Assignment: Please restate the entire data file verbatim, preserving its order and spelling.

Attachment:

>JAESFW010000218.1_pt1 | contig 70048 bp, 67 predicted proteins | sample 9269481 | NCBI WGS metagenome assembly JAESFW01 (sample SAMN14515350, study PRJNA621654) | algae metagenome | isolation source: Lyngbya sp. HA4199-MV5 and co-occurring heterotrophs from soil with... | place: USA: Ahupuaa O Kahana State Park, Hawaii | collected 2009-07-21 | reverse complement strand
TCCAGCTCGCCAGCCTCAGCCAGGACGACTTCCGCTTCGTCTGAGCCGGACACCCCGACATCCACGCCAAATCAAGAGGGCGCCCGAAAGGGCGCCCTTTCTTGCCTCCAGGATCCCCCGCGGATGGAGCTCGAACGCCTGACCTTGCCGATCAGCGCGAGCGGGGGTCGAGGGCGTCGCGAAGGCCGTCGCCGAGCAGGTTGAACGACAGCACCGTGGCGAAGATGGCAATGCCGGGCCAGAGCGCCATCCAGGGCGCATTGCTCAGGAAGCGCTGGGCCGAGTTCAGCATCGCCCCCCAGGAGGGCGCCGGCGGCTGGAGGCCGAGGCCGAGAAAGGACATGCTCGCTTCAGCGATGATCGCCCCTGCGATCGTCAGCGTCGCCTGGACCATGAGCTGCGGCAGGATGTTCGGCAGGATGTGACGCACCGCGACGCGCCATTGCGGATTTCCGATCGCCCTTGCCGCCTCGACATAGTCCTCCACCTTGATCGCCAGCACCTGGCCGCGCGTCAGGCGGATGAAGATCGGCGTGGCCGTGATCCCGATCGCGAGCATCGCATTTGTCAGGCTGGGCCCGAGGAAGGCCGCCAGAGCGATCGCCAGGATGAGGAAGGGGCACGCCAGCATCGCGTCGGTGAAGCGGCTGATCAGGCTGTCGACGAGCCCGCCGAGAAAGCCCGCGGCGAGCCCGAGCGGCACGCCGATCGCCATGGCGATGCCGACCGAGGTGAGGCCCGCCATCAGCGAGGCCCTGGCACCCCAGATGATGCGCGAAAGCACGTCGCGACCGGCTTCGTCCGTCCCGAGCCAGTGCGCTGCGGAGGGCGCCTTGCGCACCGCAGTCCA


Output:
>JAESFW010000218.1_pt1 | contig 70048 bp, 67 predicted proteins | sample 9269481 | NCBI WGS metagenome assembly JAESFW01 (sample SAMN14515350, study PRJNA621654) | algae metagenome | isolation source: Lyngbya sp. HA4199-MV5 and co-occurring heterotrophs from soil with... | place: USA: Ahupuaa O Kahana State Park, Hawaii | collected 2009-07-21 | reverse complement strand
TCCAGCTCGCCAGCCTCAGCCAGGACGACTTCCGCTTCGTCTGAGCCGGACACCCCGACATCCACGCCAAATCAAGAGGGCGCCCGAAAGGGCGCCCTTTCTTGCCTCCAGGATCCCCCGCGGATGGAGCTCGAACGCCTGACCTTGCCGATCAGCGCGAGCGGGGGTCGAGGGCGTCGCGAAGGCCGTCGCCGAGCAGGTTGAACGACAGCACCGTGGCGAAGATGGCAATGCCGGGCCAGAGCGCCATCCAGGGCGCATTGCTCAGGAAGCGCTGGGCCGAGTTCAGCATCGCCCCCCAGGAGGGCGCCGGCGGCTGGAGGCCGAGGCCGAGAAAGGACATGCTCGCTTCAGCGATGATCGCCCCTGCGATCGTCAGCGTCGCCTGGACCATGAGCTGCGGCAGGATGTTCGGCAGGATGTGACGCACCGCGACGCGCCATTGCGGATTTCCGATCGCCCTTGCCGCCTCGACATAGTCCTCCACCTTGATCGCCAGCACCTGGCCGCGCGTCAGGCGGATGAAGATCGGCGTGGCCGTGATCCCGATCGCGAGCATCGCATTTGTCAGGCTGGGCCCGAGGAAGGCCGCCAGAGCGATCGCCAGGATGAGGAAGGGGCACGCCAGCATCGCGTCGGTGAAGCGGCTGATCAGGCTGTCGACGAGCCCGCCGAGAAAGCCCGCGGCGAGCCCGAGCGGCACGCCGATCGCCATGGCGATGCCGACCGAGGTGAGGCCCGCCATCAGCGAGGCCCTGGCACCCCAGATGATGCGCGAAAGCACGTCGCGACCGGCTTCGTCCGTCCCGAGCCAGTGCGCTGCGGAGGGCGCCTTGCGCACCGCAGTCCA